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Do local Ohio income taxes violate the constitution?

A recent U.S. Supreme Court decision could affect cities in Ohio and other states regarding how they tax their residents. The case arose in Maryland, but the Supreme Court ruling could impact as many as 5,000 jurisdictions nationwide, including Ohio, that impose local income taxes.

The issue involved a resident who earning income outside of his state. At the state level, the resident received a tax deduction for his Maryland state tax bill for the amounts he paid in other jurisdictions where the income was earned. 

His complaint was with county component of the state tax, where he received no deduction. He argued he was unfairly subjected to double taxation for income that had no connection to that county.

Maryland imposes a tax on all taxpayers' income, but separates out a state and county component. The state provides a deduction for the state component, but there is no deduction for the county component.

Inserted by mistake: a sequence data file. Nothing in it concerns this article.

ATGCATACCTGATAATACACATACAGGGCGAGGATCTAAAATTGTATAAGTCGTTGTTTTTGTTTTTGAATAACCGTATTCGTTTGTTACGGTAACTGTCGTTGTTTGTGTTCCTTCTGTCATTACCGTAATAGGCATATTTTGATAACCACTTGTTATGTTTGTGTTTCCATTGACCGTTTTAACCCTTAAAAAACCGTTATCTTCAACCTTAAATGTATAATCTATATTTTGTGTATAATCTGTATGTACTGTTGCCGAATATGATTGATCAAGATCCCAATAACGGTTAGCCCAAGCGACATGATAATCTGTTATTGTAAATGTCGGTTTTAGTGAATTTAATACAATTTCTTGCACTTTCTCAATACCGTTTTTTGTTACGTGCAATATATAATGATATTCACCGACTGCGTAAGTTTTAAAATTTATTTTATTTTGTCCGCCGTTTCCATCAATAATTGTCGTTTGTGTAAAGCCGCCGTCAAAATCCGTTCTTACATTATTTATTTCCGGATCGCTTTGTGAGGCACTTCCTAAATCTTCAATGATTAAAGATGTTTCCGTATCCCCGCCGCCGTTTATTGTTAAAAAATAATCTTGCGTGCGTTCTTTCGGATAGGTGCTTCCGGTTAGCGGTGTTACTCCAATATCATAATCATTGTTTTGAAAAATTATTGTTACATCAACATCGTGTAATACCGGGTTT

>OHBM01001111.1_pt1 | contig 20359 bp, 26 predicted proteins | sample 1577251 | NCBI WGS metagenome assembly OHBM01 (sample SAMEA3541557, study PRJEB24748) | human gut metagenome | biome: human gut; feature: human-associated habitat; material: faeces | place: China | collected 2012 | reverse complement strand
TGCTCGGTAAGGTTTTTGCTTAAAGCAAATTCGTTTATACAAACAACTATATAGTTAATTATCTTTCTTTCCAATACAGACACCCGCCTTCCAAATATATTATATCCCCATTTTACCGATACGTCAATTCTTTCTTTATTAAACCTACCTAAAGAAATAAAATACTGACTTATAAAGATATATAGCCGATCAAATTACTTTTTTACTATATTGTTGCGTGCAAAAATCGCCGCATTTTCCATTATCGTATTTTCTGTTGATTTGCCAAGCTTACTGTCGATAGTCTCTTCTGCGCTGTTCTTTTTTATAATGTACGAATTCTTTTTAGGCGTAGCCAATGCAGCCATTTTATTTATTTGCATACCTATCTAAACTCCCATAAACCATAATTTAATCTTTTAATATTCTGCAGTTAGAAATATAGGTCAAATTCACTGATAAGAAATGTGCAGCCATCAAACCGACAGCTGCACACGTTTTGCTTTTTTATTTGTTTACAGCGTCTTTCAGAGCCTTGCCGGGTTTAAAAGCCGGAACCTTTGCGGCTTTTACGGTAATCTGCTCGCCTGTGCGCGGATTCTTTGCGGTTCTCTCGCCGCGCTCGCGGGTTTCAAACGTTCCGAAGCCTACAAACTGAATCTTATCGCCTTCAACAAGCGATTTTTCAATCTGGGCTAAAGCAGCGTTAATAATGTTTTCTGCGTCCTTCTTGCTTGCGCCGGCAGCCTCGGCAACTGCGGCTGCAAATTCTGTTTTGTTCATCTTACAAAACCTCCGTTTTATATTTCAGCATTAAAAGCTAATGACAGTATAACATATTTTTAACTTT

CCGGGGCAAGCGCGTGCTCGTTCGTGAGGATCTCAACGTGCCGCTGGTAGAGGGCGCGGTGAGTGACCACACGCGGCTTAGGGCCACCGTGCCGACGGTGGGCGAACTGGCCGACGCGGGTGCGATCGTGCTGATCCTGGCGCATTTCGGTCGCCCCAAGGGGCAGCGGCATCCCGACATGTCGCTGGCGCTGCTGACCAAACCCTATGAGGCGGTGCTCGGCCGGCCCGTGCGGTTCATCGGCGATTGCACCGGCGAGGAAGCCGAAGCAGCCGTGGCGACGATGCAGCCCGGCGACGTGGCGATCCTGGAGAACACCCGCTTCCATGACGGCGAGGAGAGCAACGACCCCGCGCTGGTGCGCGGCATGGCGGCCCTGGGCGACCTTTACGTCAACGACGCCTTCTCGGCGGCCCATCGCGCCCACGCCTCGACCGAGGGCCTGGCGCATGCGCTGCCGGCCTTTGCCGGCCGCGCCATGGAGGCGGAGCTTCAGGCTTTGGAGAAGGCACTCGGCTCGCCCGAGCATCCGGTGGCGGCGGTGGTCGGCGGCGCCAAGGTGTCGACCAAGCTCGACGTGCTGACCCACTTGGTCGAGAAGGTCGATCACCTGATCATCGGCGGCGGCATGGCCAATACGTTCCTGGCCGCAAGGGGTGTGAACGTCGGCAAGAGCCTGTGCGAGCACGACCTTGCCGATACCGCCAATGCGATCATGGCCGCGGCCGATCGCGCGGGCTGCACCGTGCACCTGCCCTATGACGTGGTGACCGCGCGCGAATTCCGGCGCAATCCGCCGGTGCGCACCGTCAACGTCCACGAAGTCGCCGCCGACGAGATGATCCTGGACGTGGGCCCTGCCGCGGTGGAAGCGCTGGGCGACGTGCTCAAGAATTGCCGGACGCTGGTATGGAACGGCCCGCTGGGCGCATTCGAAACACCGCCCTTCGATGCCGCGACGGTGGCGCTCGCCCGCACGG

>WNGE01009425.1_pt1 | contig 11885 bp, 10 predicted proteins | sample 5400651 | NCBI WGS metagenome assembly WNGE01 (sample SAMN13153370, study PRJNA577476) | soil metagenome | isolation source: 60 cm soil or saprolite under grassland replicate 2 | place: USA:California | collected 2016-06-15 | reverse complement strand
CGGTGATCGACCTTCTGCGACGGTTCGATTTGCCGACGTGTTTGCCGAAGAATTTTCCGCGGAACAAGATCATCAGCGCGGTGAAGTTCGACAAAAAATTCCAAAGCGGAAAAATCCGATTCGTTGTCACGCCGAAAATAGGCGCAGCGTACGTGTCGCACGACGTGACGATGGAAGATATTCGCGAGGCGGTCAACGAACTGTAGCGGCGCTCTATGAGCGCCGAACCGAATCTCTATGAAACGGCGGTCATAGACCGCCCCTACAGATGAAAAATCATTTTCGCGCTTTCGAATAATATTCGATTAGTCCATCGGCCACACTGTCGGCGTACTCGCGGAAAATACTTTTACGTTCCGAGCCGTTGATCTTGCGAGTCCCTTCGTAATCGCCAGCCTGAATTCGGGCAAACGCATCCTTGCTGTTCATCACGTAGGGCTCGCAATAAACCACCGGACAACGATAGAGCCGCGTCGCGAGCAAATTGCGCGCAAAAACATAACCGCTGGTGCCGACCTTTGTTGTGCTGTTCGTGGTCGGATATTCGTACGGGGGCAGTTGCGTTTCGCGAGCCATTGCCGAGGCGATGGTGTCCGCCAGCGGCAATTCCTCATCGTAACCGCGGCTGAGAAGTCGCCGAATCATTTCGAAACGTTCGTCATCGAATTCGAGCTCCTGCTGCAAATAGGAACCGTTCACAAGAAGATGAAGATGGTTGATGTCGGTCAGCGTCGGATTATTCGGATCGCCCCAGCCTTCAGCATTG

The Court agreed with the taxpayer, finding the Maryland tax inconsistent, because it treated income earned differently depending on where the income was earned. It resulted in income earned outside the state being more heavily taxed, and this inconsistency made the tax unconstitutional.

Ohio state income taxes, like the state component of the Maryland tax, allow a full tax deduction for taxes paid out of state. However, some Ohio cities provide varying amounts of credit for taxes on income earned outside the state.

The Ohio Supreme Court allowed this practice, but it may now conflict with the U.S. Supreme Court's ruling.

The case was unusual in that the 5-4 decision produced a very mixed dissent, featuring four separate opinions by Justices Scalia, Ginsburg, Sotomayor and Kagan.

Source:, "Ohio cities' income taxes could be affected by Supreme Court ruling," Evan Weese, Columbus Business First, May 20, 2015

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